Smaller butterflies made appearances as well. Butterflies don’t do as much pollination as bees, but they certainly add some fluttering color to an early autumn walk!

Every drama needs a couple of questionable characters. I met up with two of them in September at Draper Park East. The first was a non-native, the European Praying Mantis (Mantis religiousa). It may look like it’s praying, but in reality, it’s actually preying on beneficial insects as well as others. It’s a master of camouflage when vertical in tall green grass. Its triangular head can turn 180 degrees and its raptor-like front legs shoot forward in an instant to ambush unsuspecting insects. Even after my husband spotted it, I had trouble finding it in my viewfinder until it climbed up on a dying goldenrod. Quite an elegant shape on this predatory character!

A European Praying Mantis pauses on the top of Canada Goldenrod to get a better view of possible prey.

Passing by some Big Bluestem that swayed above my head, I noticed an odd lump at the end of the seedhead. I’ve look closely at odd lumps in nature ever since I saw my first elusive Spring Peeper by getting curious about a lumpy leaf years ago. I was rewarded again this time with my second questionable insect at Draper East, a One-Spotted Stinkbug (Euschistus variolarius). Dr. Gary Parsons at Michigan State University’s Bug House helped me out again by identifying this one, partly from the red tips on its protothorax.
A One-Spotted Stinkbug on a seed head of Big Blue Stem. It’s probably heading to the stem for a drink!

Dr. Parsons informs me that the One-spotted is a native stinkbug that eats by piercing the leaves, stems, seeds and fruits of herbaceous (non-woody) plants in order to siphon out some liquid. Generally though, he says, this species isn’t considered a pest. However, the invasive, non-native Brown Marmorated Stinkbugs that I occasionally see at home can be a huge problem for orchards, and stinkbugs can be pests in years in which they are abundant. If they are crushed during the harvest, their scent is not a pleasant addition to the crop!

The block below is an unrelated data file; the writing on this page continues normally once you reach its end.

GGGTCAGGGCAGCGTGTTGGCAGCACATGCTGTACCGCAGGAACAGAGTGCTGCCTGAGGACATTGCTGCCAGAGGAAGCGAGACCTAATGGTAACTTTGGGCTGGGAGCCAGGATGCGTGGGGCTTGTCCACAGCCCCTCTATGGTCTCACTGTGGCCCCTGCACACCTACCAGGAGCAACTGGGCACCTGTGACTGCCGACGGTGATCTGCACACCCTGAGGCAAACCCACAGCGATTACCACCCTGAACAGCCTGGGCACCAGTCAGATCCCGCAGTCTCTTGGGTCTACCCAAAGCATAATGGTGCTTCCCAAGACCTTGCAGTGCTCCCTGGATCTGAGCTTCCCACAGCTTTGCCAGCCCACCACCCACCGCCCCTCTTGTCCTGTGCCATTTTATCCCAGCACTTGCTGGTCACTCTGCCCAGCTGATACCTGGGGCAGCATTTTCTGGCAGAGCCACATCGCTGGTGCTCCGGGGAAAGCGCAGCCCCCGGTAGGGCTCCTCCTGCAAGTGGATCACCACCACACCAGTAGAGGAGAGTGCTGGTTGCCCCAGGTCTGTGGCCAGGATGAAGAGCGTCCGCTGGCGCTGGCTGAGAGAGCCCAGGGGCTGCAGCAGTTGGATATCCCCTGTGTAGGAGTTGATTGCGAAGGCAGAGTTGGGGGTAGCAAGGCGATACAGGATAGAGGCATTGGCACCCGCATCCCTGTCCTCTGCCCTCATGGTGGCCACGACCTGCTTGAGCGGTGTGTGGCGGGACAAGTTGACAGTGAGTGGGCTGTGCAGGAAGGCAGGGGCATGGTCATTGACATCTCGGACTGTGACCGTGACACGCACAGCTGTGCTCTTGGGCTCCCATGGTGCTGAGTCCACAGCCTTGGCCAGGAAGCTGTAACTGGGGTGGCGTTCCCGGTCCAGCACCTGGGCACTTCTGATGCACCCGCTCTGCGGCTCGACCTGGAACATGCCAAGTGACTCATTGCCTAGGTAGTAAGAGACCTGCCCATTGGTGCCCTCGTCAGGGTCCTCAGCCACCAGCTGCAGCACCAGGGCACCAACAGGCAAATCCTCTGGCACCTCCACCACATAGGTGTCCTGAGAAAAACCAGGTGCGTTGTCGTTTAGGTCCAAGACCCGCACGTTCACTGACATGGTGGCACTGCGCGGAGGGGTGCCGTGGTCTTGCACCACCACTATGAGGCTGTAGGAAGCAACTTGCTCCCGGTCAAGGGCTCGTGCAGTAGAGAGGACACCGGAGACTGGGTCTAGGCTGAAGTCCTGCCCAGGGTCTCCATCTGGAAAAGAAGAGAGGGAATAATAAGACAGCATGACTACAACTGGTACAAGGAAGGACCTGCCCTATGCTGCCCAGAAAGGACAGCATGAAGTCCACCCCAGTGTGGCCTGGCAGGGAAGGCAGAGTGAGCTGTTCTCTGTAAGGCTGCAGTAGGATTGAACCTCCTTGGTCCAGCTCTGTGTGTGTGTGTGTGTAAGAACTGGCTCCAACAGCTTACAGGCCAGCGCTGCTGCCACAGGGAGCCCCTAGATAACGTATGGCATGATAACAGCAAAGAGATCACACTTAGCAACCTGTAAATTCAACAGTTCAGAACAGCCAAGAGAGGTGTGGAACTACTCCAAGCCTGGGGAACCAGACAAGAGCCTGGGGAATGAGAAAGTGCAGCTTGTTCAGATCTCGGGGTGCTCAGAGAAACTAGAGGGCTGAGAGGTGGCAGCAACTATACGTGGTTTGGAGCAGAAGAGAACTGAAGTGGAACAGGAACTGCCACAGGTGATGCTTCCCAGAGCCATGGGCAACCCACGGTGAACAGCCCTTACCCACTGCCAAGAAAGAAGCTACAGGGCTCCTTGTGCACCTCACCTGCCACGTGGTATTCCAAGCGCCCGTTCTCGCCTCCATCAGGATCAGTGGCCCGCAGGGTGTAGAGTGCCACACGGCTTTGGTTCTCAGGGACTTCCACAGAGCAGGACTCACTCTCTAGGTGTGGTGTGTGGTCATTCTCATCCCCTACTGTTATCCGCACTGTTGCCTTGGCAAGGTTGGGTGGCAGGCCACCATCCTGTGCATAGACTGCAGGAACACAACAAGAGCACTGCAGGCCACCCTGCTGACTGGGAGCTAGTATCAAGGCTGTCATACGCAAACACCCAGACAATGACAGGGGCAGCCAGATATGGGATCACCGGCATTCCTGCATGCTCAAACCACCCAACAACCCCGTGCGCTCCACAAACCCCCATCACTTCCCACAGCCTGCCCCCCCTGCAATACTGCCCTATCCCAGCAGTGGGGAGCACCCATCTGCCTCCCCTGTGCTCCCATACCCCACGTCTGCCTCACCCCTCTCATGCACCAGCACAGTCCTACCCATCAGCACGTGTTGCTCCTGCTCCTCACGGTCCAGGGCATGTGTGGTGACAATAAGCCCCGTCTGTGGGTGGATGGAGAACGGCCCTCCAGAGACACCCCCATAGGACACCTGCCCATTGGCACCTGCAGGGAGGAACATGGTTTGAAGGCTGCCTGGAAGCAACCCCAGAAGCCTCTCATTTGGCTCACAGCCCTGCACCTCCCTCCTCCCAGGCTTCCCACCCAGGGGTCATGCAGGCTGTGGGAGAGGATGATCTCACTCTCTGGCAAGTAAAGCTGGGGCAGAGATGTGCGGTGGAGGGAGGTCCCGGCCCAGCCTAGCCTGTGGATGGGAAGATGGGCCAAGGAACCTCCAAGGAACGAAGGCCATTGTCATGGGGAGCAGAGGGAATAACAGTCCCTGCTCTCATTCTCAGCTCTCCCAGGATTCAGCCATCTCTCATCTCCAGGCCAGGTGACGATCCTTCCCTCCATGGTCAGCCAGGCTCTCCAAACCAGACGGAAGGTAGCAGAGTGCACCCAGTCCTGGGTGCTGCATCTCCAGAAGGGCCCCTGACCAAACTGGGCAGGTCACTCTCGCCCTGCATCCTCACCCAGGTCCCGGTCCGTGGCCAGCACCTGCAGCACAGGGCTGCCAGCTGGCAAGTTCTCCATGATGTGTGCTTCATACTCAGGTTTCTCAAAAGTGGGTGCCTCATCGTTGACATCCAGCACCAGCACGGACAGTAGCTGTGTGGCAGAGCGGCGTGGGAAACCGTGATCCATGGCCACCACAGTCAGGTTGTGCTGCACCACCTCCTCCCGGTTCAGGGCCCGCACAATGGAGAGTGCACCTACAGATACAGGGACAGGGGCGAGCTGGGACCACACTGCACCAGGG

Birds, Our Usual “Main Characters” in the Landscape, are Busy Changing Costumes for Winter or Migration

The cast of characters in our parks diminishes in the autumn. Insects either hibernate or lay their eggs for next spring’s hatch and die. Cool weather means most birds have finished raising their young just about the time the insect population begins to plummet. They stay high in the trees, often hidden among the leaves, especially if they’re molting.

Fall is a quieter season than spring. Birdsong, after all, is part of spring courtship. This September some social birds, like the Cedar Waxwings (Bombycilla cedrorum) did whistle their high contact calls to one another as they gathered fruits in a Wild Black Cherry tree (Prunus serotina) or sallied forth to hawk into a cloud of gnats.

Juveniles may try out bits and pieces of adult songs or call plaintively to be fed long after they can feed themselves. The young Eastern Wood Pewee (Contopus virens) below, however, stared in silence out into the big, wide world. One of my fine birding mentors, Ruth Glass, pointed out that this bird had the buff wing bars of a “first fall juvenile,” rather than the adult’s white bars. That means that this little bird is about to experience its very first migration. Somehow it will have to find its way to its wintering grounds in Central America or even northern South America! Courage and bon voyage, my young friend!